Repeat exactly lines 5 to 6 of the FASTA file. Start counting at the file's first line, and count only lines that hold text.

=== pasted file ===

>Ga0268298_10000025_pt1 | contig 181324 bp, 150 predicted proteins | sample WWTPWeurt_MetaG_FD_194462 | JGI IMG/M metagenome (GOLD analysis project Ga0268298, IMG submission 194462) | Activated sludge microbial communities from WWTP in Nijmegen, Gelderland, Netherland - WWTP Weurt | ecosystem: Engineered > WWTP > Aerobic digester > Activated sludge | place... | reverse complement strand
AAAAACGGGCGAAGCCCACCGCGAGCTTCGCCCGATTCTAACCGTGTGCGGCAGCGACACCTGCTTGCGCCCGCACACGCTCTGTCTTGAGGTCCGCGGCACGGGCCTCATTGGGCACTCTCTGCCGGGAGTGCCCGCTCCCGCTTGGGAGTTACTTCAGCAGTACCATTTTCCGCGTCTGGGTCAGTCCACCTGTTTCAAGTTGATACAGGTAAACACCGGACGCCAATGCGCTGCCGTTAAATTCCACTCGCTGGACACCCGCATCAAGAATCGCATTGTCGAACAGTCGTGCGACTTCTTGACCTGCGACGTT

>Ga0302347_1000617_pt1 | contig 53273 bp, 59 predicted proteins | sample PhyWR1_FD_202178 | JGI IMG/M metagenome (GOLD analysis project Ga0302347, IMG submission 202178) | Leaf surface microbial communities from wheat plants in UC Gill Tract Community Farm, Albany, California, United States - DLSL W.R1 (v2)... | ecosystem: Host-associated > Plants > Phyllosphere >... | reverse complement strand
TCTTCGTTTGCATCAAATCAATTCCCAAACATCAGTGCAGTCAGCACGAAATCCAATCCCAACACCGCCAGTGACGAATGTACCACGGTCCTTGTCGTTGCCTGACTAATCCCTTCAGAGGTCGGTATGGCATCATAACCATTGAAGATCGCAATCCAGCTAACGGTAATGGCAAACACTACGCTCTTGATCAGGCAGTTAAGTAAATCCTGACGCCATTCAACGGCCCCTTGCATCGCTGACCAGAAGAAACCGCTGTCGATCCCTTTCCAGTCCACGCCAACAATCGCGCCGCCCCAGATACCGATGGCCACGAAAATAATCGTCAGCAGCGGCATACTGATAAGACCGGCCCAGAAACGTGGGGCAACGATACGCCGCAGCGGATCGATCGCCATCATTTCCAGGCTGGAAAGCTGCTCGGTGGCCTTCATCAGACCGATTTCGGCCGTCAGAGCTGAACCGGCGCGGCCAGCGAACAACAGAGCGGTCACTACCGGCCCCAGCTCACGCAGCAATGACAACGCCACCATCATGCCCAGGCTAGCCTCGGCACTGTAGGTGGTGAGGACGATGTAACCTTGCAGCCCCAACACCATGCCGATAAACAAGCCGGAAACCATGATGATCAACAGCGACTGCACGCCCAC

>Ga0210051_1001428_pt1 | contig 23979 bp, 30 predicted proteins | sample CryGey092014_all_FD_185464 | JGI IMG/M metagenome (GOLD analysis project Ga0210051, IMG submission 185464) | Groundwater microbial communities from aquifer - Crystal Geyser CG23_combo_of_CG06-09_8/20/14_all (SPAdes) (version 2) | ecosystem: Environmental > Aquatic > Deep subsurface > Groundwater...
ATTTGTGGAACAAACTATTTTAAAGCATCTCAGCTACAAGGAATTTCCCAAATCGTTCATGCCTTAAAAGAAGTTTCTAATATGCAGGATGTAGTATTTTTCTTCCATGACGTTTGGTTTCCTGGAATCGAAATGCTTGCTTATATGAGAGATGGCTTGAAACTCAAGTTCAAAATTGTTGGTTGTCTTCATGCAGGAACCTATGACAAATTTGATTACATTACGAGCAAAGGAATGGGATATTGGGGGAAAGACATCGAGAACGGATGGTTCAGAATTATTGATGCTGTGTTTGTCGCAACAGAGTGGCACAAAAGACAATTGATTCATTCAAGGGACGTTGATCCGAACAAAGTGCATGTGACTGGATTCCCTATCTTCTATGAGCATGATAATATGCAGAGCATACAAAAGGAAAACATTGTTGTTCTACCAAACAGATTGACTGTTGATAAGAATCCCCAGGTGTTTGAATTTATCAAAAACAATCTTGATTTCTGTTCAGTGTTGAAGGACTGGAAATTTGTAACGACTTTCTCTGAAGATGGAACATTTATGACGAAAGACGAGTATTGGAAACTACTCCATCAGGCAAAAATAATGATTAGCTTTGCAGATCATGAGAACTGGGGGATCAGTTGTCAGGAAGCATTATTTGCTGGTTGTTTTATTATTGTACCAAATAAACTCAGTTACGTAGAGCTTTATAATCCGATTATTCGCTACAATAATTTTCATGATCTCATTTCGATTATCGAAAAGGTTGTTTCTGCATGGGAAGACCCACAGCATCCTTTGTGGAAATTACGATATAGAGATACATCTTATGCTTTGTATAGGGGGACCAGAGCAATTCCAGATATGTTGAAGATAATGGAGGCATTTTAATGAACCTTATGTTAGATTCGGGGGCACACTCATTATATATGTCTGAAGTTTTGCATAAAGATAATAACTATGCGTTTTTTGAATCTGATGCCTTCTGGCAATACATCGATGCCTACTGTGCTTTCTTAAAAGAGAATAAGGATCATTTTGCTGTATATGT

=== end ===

>Ga0210051_1001428_pt1 | contig 23979 bp, 30 predicted proteins | sample CryGey092014_all_FD_185464 | JGI IMG/M metagenome (GOLD analysis project Ga0210051, IMG submission 185464) | Groundwater microbial communities from aquifer - Crystal Geyser CG23_combo_of_CG06-09_8/20/14_all (SPAdes) (version 2) | ecosystem: Environmental > Aquatic > Deep subsurface > Groundwater...
ATTTGTGGAACAAACTATTTTAAAGCATCTCAGCTACAAGGAATTTCCCAAATCGTTCATGCCTTAAAAGAAGTTTCTAATATGCAGGATGTAGTATTTTTCTTCCATGACGTTTGGTTTCCTGGAATCGAAATGCTTGCTTATATGAGAGATGGCTTGAAACTCAAGTTCAAAATTGTTGGTTGTCTTCATGCAGGAACCTATGACAAATTTGATTACATTACGAGCAAAGGAATGGGATATTGGGGGAAAGACATCGAGAACGGATGGTTCAGAATTATTGATGCTGTGTTTGTCGCAACAGAGTGGCACAAAAGACAATTGATTCATTCAAGGGACGTTGATCCGAACAAAGTGCATGTGACTGGATTCCCTATCTTCTATGAGCATGATAATATGCAGAGCATACAAAAGGAAAACATTGTTGTTCTACCAAACAGATTGACTGTTGATAAGAATCCCCAGGTGTTTGAATTTATCAAAAACAATCTTGATTTCTGTTCAGTGTTGAAGGACTGGAAATTTGTAACGACTTTCTCTGAAGATGGAACATTTATGACGAAAGACGAGTATTGGAAACTACTCCATCAGGCAAAAATAATGATTAGCTTTGCAGATCATGAGAACTGGGGGATCAGTTGTCAGGAAGCATTATTTGCTGGTTGTTTTATTATTGTACCAAATAAACTCAGTTACGTAGAGCTTTATAATCCGATTATTCGCTACAATAATTTTCATGATCTCATTTCGATTATCGAAAAGGTTGTTTCTGCATGGGAAGACCCACAGCATCCTTTGTGGAAATTACGATATAGAGATACATCTTATGCTTTGTATAGGGGGACCAGAGCAATTCCAGATATGTTGAAGATAATGGAGGCATTTTAATGAACCTTATGTTAGATTCGGGGGCACACTCATTATATATGTCTGAAGTTTTGCATAAAGATAATAACTATGCGTTTTTTGAATCTGATGCCTTCTGGCAATACATCGATGCCTACTGTGCTTTCTTAAAAGAGAATAAGGATCATTTTGCTGTATATGT